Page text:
Parents and experts agree that finding educational experiences over the summer helps prevent the loss of academic skills while children are on break. Studies have shown that elementary students’ performance typically falls by about a month during the summer.
The Graham family from Elkridge works hard to combat that — but in a fun way.
Most summers, the Grahams hits the road, traveling everywhere from Florida to Canada for vacation. But with two boys ages 7 and 9, it’s not always a relaxing, sit-on-the-beach or beside-the-pool kind of trip.
“Whenever we go somewhere new, we try to get into local museums, historic parks, or art centers and theaters to hopefully make it an interesting experience,” says mom, Tracey Graham.
Graham and her brood have visited a glass art gallery in Florida, stopped by roadside stands in Canada to taste maple treats, and even toured the steam engine room during a boat cruise in New York.
The boys also read and use academic websites to help prevent “summer slide” and to help them continue learning over the summer, Graham says.
“It’s a really good reinforcement of learned skills, and the boys love the format, as well as the rewards,” she says.
To fight the slide, here are some educational field trips, websites and reading programs to explore in between your trips to the pool, playground and park this summer.
Field trips to promote learning
Exploring hands-on historic and science-based sites can help students retain science and social studies skills learned during the school year, as well as spark their imaginations. Here are a few spots that fit the bill.
As one of the Smithsonian Air and Space Museum’s two locations, the Udvar-Hazy Center in Chantilly, Va., is home to thousands of space and aviation artifacts, including the space shuttle Discovery and a Lockheed SR-71 Blackbird — the world’s fastest jet-propelled aircraft.
The museum is also home to Smithsonian TechQuest, an alternate-reality game for children ages 10 and older. In June, players become an astronaut-in-training for a future trip to Mars. In July, they become aerobatic pilots, completing challenges related to the center’s artifacts.
The center also has an IMAX theater, a planetarium, hands-on science exhibits, and special events like “Innovations in Flight” on June 18, when up to 50 aircrafts are on display for visitors to explore.
14390 Air and Space Museum Parkway, Chantilly, Va.
Cost: Free admission; $15, parking per car before 4 p.m.
Hours: 10 a.m.-6:30 p.m. through Labor Day
The defense of Baltimore’s star-shaped Fort McHenry in 1814 inspired Francis Scott Key to write the “Star-Spangled Banner.” Here, families can learn about the national anthem, explore the fort, join park rangers for flag changes, and witness fife and drum performances and canon and musket demonstrations.
Kids can also participate in the Junior Ranger program, which celebrates the National Park Service’s 100th birthday this year with an activity book filled with park service and fort-related questions and challenges. When the booklet is complete, children receive a ranger badge.
Park Ranger Shannon McLucas recommends families allow at least 45 minutes to tour the fort and two hours to complete the junior ranger program.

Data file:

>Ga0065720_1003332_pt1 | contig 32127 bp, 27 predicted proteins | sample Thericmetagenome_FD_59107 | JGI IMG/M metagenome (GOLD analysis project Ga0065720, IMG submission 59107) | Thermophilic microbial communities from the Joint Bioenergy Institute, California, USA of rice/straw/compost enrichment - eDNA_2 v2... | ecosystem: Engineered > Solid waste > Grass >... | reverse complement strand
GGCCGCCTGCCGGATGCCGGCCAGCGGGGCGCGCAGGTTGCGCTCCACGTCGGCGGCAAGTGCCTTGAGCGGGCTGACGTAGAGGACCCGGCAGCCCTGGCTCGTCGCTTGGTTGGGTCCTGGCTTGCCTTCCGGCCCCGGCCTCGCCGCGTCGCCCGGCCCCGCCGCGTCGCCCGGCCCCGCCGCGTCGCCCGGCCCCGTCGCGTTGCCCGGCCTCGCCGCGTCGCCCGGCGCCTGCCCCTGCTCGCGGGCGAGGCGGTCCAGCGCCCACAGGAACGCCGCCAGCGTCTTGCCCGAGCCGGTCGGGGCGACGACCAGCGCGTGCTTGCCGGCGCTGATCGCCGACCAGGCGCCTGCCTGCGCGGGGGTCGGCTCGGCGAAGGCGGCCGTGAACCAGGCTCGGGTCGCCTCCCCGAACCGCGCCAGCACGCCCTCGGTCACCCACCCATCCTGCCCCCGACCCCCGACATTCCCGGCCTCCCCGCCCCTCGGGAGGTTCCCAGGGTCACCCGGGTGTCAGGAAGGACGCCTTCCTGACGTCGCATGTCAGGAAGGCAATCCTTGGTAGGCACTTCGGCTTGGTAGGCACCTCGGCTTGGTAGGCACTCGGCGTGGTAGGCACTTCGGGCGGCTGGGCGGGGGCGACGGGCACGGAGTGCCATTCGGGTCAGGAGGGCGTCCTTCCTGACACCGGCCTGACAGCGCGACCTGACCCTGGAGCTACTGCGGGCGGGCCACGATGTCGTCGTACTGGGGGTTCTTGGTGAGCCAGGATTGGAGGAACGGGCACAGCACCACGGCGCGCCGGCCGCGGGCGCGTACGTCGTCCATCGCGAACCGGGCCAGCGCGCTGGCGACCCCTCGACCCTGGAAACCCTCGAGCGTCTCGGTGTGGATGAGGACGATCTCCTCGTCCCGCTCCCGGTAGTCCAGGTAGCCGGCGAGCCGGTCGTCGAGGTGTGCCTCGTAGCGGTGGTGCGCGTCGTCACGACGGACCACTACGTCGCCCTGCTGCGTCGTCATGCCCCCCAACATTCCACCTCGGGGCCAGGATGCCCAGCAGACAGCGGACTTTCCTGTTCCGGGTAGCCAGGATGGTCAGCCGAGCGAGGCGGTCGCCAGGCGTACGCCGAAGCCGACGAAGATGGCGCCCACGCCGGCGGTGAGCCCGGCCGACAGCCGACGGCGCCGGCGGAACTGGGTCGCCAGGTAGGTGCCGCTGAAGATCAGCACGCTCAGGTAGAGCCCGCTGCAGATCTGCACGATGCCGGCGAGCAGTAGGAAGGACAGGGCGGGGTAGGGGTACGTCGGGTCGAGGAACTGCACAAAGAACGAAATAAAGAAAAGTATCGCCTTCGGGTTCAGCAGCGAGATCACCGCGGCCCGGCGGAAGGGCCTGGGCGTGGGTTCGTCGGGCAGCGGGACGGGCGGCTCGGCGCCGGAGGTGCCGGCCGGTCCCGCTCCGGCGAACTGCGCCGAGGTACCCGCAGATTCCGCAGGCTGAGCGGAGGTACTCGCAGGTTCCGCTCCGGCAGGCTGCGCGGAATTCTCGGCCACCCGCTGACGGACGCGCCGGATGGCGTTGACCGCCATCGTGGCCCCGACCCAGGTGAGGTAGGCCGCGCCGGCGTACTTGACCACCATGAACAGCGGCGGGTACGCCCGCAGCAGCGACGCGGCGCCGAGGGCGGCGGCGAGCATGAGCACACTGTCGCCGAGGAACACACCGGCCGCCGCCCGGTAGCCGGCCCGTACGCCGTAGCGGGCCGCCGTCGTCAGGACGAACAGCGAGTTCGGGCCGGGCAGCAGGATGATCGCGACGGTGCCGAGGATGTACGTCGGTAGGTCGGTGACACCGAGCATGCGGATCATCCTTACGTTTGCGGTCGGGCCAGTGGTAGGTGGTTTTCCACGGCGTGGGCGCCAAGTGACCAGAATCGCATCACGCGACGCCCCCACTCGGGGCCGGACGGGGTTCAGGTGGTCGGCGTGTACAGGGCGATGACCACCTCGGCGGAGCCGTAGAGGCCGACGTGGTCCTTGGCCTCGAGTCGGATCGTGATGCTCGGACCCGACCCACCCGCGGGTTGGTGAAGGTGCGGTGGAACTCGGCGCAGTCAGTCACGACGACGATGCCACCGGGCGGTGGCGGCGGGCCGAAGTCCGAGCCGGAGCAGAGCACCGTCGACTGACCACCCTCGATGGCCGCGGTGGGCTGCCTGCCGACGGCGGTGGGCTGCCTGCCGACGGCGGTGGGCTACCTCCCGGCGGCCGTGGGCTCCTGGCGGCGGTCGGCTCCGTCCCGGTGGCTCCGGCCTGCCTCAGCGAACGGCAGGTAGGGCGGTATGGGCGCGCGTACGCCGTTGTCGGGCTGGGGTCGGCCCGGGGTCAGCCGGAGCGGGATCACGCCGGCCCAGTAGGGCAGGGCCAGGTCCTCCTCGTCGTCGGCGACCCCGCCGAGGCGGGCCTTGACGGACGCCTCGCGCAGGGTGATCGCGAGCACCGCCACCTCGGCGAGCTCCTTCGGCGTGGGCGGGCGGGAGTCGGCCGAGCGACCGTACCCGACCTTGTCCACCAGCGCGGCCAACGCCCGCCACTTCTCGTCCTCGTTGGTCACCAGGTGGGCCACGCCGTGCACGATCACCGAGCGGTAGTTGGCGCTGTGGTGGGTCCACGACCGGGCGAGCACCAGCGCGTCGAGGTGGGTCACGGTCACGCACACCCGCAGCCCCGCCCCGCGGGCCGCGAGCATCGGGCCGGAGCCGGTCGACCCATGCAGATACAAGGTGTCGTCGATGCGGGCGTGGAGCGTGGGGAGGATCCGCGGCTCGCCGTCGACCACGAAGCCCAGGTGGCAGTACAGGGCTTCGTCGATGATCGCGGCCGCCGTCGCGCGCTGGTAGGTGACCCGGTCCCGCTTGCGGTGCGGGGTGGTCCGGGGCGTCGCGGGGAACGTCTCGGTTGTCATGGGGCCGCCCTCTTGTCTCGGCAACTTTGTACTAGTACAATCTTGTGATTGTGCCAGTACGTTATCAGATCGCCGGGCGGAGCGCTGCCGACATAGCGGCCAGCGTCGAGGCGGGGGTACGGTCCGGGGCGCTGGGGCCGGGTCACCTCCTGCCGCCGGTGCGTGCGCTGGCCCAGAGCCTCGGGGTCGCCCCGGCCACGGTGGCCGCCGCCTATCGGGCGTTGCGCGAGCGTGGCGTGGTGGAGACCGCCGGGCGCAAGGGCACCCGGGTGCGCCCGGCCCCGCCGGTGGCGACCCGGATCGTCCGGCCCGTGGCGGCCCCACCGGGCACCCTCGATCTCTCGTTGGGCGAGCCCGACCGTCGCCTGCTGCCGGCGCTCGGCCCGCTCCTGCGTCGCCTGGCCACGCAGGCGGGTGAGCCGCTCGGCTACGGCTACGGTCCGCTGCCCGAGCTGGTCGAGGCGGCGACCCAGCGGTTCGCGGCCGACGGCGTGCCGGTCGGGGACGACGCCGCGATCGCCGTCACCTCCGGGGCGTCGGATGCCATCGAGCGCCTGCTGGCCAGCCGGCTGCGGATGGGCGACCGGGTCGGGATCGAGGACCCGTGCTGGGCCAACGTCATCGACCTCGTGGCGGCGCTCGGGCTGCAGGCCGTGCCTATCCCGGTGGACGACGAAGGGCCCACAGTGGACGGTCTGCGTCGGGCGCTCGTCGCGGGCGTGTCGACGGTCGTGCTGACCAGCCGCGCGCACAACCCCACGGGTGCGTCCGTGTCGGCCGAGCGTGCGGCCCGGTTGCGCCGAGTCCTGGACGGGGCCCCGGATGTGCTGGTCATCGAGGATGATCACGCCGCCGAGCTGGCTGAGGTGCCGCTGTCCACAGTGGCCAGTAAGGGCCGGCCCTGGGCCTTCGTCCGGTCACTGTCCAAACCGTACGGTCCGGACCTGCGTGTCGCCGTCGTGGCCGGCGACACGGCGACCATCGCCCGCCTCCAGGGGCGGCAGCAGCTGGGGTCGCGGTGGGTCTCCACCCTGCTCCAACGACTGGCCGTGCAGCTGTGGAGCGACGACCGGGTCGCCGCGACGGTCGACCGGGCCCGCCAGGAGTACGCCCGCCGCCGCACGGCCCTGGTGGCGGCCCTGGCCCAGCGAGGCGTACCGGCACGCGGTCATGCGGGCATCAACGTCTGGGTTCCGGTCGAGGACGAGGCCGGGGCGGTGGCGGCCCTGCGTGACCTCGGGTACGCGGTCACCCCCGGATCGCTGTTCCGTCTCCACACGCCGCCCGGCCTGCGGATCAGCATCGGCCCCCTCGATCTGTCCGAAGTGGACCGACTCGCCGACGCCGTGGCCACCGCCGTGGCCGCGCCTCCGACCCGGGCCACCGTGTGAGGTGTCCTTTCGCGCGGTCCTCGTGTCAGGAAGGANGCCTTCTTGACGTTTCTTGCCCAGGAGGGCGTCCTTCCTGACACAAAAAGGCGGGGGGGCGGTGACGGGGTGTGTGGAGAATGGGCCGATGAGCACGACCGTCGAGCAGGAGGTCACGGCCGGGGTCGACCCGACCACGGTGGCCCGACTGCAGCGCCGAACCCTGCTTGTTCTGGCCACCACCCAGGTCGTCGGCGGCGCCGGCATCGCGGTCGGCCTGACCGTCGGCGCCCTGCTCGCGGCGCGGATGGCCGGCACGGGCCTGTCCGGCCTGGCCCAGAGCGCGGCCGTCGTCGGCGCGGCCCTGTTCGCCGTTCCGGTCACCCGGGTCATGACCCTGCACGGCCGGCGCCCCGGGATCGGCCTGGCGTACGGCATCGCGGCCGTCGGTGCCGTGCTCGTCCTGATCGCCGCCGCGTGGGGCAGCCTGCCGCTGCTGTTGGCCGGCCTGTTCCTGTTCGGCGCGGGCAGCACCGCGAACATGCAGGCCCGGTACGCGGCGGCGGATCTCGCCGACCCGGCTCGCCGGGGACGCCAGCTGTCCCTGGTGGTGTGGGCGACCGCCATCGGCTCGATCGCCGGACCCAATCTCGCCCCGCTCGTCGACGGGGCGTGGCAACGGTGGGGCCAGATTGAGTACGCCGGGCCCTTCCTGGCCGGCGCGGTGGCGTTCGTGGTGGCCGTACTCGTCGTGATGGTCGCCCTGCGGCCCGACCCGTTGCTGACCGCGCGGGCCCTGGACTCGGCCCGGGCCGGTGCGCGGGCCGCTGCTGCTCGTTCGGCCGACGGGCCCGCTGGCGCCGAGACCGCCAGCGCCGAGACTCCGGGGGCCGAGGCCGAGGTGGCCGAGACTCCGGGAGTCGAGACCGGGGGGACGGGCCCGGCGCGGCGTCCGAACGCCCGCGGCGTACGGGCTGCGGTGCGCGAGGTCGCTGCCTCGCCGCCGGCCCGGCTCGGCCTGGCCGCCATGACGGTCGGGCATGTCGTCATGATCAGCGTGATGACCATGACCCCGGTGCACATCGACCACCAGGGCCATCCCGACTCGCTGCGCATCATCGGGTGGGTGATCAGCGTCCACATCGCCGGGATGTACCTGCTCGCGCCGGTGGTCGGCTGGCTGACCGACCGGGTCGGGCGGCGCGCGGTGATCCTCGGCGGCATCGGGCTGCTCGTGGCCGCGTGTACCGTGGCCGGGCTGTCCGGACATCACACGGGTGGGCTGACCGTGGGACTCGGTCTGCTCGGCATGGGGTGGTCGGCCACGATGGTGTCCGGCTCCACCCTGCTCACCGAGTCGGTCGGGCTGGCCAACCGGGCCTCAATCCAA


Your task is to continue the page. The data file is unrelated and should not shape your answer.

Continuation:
2400 East Fort Ave., Baltimore
Cost: $10, adults and teens 16 years and older; free, ages 15 and younger
Hours: 9 a.m.-6 p.m. through Labor Day. Visitor center and star fort close at 5:45 p.m.
The refuge is the nation’s only National Wildlife Refuge established to support wildlife research. Located in Laurel, it is home to a range of wildlife and habitats, including the scarlet tanager bird, more than 150 bee species, the eastern red bat and miles of watersheds and forests.
Most visitors start at the South Tract’s National Wildlife Visitor Center — the largest science and environmental education center in the U.S. Department of the Interior. Here families will find interactive exhibits that feature everything from endangered species and life cycles to migratory bird routes. The center also has hiking trails, wildlife management demonstration areas and a gift shop.
Throughout the summer, the center hosts special children’s programs, including “Kids’ Fishing Day” June 11 and “Wildlife Conservation and Recreation Day” Aug. 13. The North Tract is home to about 20 miles of roads and trails, where families can hike or bike together.
South Tract, 10901 Scarlet Tanager Loop, Laurel
Hours: South Tract Visitor Center, 9 a.m.-4:30 p.m. Closed Thursdays and federal holidays. Trails and grounds open daily sunrise to sunset except federal holidays.
Spend the day learning about food, fashion and music from a South Korean kid’s perspective or immersing yourself in farm life at Port Discovery Children’s Museum in Baltimore.
“Heart and Seoul: Growing up in Korea,” the museum’s newest exhibit, focuses on South Korean culture through the eyes of five modern-day Korean kids. Features include a Korean apartment, where children can try on hanbok (traditional Korean dress) and learn the traditional bow, and a Korean classroom, where children learn how to speak and write the Korean alphabet and play the janggu and buk — traditional drums.
While there, families can also check out “Here We Grow,” an interactive exhibit focusing on the people, science, technology and history of farms. Among the activities: sorting eggs using sound, sight and color; working at a farmers market; building farm tools; and milking a cow.
35 Market Place, Baltimore
Cost: $14.95, ages 2 and up; free, members and children younger than 2. Admission drops to $2 the third Friday of each month at 4 p.m. and the museum stays open until 8 p.m.
Hours: Mon.-Sat., 10 a.m.-5 p.m.; Sun., noon-5 p.m. through Labor Day
Click next below for educational websites and aps.
Photos courtesy of Steven F. Udvar-Hazy Center, Fort McHenry and Port Discovery.